Although all the studies noted above provide robust controller techniques for a TCP network, several studies used the linearized model of the TCP network, while others considered the round trip time (RTT) as a constant. Further, no recent research has used the disturbance/uncertainty rejection technique, also known as active disturbance rejection control (ADRC). The ADRC is a powerful method, first proposed by [14], for dealing with the problem of exogenous disturbance, uncertainty, and unknown perturbations that may affect linear and nonlinear systems, whether SISO or MIMO. At present, while the ADRC is widely used in different fields, as introduced in [1517], the effectiveness of the proposed methods as compared to the conventional one is unknown. Motivated by this survey, the researchers in this study used a modified version of the conventional ADRC technique as an AQM in this study.

The main aim of this study was to design an accurate control technique that can control congestion in the TCP nonlinear system and thus handle nonlinearity, disturbance, and uncertainty effects. A modified ADRC is thus proposed as an AQM in the time-delayed TCP network nonlinear model. The proposed method also contains two new controllers, NLPID and STC-SM, which are proposed as new NLSEFs, while a new fractional power nonlinear extended state observer is also proposed. Additionally, a new tracking differentiator is proposed using the sigmoid function, with three parts combined to form a modified ADRC that provides smooth, accurate, and excellent results. The parameters of the proposed controller, proposed NLESO, and the tracking differentiator were thus tuned using a genetic algorithm as an optimization technique [18], while a new multi-objective performance index was used in the minimization process. This includes the absolute of the control signals, the square of the control signals, the integral time absolute error, the integral time square error, and the mean square error.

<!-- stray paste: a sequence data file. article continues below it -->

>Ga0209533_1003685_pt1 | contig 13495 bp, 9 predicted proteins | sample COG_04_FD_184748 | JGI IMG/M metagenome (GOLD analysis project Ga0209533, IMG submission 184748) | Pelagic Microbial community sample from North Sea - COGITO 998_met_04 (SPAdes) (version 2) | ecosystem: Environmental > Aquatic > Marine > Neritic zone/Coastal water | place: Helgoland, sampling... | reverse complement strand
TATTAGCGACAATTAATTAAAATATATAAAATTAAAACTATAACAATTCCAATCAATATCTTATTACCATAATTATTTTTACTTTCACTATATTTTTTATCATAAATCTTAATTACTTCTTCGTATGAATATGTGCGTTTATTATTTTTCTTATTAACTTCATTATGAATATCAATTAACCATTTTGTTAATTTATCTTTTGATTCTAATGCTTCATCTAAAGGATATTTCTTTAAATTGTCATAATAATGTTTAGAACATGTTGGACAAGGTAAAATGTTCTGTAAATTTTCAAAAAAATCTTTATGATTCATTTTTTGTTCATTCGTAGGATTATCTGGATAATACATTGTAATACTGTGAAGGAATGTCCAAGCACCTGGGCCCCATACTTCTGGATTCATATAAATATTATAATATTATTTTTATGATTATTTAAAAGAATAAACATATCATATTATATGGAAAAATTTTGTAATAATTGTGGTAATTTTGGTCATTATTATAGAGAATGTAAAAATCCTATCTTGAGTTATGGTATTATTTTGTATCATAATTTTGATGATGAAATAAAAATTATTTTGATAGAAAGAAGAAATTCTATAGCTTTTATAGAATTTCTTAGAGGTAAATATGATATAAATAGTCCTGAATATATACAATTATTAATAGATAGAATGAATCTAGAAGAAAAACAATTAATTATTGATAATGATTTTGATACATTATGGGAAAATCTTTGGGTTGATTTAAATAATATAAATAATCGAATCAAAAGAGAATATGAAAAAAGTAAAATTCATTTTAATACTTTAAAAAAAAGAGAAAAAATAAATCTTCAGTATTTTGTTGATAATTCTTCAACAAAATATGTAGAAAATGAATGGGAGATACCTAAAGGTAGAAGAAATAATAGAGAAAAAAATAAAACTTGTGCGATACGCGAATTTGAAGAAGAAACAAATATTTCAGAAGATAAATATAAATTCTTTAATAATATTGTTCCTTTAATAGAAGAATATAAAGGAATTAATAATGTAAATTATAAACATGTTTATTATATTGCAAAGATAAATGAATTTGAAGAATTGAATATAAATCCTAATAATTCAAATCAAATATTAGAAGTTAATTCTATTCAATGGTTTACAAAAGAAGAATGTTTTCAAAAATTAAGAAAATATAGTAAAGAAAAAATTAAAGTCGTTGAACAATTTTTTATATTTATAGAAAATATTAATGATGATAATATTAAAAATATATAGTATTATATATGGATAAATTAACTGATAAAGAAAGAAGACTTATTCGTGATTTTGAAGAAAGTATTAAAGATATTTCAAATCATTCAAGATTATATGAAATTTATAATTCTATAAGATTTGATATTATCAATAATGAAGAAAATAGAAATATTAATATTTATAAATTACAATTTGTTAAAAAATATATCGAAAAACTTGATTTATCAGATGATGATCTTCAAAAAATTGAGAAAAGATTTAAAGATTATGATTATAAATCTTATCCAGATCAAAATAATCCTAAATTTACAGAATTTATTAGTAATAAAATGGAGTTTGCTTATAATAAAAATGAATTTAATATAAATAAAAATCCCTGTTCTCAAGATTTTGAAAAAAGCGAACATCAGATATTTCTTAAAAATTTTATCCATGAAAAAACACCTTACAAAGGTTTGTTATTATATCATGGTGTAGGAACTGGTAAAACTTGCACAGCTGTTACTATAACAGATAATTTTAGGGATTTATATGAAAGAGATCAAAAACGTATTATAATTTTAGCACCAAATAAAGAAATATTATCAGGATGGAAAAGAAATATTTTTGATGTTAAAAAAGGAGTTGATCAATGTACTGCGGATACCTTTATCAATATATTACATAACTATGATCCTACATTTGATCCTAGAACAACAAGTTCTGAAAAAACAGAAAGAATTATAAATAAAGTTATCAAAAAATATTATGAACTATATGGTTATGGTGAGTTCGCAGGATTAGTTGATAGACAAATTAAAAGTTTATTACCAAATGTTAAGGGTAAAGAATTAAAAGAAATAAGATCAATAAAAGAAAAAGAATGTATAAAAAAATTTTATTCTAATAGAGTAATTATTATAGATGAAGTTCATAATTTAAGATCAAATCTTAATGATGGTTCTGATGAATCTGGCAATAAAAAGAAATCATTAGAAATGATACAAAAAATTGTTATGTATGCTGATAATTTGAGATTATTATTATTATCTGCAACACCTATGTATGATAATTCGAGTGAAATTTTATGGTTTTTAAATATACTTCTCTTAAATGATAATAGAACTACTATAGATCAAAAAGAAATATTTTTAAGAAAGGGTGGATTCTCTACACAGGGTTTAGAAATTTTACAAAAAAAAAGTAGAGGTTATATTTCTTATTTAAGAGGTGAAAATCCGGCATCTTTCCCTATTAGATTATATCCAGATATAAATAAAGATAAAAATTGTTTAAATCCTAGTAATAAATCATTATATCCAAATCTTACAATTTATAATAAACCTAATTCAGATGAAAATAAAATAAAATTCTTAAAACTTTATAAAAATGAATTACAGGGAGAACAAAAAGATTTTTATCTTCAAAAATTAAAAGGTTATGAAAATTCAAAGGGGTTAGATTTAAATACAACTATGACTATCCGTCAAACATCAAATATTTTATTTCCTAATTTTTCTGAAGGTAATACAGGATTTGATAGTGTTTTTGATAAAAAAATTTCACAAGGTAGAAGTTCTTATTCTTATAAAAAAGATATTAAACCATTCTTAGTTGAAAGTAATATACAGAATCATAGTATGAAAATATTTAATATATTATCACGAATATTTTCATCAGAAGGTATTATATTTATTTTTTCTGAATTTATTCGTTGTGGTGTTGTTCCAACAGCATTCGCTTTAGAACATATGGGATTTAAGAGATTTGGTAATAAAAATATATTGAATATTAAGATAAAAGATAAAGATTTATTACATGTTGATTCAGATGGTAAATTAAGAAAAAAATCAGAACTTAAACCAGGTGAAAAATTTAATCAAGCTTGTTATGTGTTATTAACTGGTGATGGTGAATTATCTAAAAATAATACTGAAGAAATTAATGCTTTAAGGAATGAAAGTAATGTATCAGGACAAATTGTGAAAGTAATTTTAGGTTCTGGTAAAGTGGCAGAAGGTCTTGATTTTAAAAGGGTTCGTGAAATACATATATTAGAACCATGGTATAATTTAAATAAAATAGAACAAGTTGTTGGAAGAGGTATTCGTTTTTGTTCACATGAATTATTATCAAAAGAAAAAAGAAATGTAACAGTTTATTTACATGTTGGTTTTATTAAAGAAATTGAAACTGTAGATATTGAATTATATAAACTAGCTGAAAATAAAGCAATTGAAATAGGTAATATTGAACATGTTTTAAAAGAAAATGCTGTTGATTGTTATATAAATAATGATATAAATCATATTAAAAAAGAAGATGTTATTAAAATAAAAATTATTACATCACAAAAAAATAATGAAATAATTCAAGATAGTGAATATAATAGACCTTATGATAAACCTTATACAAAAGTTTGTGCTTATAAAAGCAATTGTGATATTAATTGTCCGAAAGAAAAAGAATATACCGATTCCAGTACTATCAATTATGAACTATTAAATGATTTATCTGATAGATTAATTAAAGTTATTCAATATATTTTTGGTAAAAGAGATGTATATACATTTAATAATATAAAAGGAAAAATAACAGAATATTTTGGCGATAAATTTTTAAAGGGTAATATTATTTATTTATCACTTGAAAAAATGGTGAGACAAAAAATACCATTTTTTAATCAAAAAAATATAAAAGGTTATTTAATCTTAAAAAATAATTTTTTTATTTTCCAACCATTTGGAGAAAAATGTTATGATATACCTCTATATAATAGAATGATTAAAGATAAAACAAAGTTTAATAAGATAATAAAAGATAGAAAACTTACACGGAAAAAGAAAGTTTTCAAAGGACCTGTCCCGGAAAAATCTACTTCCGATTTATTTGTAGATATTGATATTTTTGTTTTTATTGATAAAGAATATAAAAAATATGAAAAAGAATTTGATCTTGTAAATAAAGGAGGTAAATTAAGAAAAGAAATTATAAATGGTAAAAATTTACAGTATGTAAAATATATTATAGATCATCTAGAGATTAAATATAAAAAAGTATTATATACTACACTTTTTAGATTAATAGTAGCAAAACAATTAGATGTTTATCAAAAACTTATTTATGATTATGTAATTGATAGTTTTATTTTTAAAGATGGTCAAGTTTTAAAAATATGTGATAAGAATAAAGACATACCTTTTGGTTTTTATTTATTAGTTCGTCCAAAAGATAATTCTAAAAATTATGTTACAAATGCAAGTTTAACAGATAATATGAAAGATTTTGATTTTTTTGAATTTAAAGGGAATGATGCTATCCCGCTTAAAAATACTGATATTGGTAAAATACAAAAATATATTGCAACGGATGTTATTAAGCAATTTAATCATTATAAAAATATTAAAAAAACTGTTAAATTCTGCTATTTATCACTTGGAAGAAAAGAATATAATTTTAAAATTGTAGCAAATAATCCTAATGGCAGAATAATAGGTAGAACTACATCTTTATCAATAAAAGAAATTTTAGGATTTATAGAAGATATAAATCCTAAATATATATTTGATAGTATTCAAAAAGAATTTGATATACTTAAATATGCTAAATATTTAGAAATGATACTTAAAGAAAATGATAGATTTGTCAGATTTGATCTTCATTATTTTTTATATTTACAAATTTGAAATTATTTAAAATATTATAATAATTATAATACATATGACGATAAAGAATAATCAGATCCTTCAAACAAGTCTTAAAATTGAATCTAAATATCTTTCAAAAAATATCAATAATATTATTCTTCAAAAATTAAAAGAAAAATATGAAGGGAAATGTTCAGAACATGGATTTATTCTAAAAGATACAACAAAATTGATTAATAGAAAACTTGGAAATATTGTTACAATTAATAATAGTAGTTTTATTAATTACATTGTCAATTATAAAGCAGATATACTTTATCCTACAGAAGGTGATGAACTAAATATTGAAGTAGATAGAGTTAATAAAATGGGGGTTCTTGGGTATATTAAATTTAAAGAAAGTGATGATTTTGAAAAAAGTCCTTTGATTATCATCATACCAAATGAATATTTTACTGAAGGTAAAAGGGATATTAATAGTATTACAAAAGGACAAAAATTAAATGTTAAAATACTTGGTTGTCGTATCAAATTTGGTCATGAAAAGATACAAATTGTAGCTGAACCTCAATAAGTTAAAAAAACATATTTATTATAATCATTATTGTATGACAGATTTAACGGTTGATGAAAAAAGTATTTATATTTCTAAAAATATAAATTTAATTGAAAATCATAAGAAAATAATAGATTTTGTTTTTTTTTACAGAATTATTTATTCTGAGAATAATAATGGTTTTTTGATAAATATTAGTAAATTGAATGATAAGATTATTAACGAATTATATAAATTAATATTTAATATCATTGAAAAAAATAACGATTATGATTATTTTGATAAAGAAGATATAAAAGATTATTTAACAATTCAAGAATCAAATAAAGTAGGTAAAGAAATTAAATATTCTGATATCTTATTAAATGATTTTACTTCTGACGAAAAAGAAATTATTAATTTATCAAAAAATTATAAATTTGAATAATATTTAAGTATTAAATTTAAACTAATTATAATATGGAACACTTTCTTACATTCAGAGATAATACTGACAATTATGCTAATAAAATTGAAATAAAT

The rest of this study is organized as follows: Section 2 presents the modelling of the TCP network, and then, the problem statement is illustrated in Section 3. Section 4 presents the design of the proposed ADRC, while Section 5 presents the design and convergence of NLDO, along with closed-loop stability analysis. Section 6 then illustrates the simulation results and offers a discussion of these simulations. Finally, Section 7 presents the conclusion of this study.

2. TCP/AQM Mathematical Models